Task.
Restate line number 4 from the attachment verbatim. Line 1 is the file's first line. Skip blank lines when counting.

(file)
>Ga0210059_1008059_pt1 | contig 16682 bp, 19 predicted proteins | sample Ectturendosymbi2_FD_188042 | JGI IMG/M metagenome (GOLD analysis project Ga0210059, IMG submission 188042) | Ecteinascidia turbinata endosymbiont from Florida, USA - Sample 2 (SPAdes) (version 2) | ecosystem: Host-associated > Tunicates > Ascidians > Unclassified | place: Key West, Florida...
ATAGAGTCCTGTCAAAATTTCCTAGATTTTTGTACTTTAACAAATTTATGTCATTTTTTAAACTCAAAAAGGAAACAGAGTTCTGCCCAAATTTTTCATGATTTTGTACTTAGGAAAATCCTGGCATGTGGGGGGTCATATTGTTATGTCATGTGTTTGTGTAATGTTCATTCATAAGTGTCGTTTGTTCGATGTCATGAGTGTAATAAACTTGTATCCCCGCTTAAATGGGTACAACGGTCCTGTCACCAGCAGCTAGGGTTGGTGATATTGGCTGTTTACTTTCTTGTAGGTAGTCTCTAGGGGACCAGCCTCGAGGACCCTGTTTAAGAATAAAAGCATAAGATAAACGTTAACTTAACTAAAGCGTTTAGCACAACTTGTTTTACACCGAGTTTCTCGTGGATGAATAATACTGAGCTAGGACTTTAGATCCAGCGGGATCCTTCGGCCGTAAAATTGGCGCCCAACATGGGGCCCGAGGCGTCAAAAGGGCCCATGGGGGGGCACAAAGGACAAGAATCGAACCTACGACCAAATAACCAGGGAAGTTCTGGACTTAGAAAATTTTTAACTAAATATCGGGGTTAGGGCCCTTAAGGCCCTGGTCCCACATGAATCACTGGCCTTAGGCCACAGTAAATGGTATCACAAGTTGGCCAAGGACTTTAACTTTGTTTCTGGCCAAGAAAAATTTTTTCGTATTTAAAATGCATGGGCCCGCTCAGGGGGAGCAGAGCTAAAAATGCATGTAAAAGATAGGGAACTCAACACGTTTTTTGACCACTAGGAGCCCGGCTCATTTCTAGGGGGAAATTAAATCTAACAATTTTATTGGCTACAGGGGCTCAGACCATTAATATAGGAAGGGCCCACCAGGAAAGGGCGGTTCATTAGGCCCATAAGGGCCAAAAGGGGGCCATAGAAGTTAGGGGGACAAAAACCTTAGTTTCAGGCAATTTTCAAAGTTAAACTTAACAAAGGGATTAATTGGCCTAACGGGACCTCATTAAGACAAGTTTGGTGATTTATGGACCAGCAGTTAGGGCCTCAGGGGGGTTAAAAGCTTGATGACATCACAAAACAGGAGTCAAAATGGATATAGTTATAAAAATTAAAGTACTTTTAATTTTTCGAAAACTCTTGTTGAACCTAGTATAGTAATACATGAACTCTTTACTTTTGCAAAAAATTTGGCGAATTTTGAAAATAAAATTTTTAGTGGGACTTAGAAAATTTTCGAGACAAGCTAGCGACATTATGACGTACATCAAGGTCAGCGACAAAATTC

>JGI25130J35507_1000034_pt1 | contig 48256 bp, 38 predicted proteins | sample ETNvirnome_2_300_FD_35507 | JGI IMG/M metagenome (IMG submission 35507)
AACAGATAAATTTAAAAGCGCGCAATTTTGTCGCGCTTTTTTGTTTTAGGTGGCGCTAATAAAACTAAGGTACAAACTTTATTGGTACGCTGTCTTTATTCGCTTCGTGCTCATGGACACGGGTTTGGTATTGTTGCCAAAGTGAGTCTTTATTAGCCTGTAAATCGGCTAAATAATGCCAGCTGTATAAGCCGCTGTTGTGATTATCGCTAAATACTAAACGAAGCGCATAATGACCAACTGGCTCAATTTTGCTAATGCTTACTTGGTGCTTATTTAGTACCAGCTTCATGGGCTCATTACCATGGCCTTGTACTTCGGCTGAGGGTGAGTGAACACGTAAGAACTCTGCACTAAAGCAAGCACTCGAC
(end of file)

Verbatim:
AACAGATAAATTTAAAAGCGCGCAATTTTGTCGCGCTTTTTTGTTTTAGGTGGCGCTAATAAAACTAAGGTACAAACTTTATTGGTACGCTGTCTTTATTCGCTTCGTGCTCATGGACACGGGTTTGGTATTGTTGCCAAAGTGAGTCTTTATTAGCCTGTAAATCGGCTAAATAATGCCAGCTGTATAAGCCGCTGTTGTGATTATCGCTAAATACTAAACGAAGCGCATAATGACCAACTGGCTCAATTTTGCTAATGCTTACTTGGTGCTTATTTAGTACCAGCTTCATGGGCTCATTACCATGGCCTTGTACTTCGGCTGAGGGTGAGTGAACACGTAAGAACTCTGCACTAAAGCAAGCACTCGAC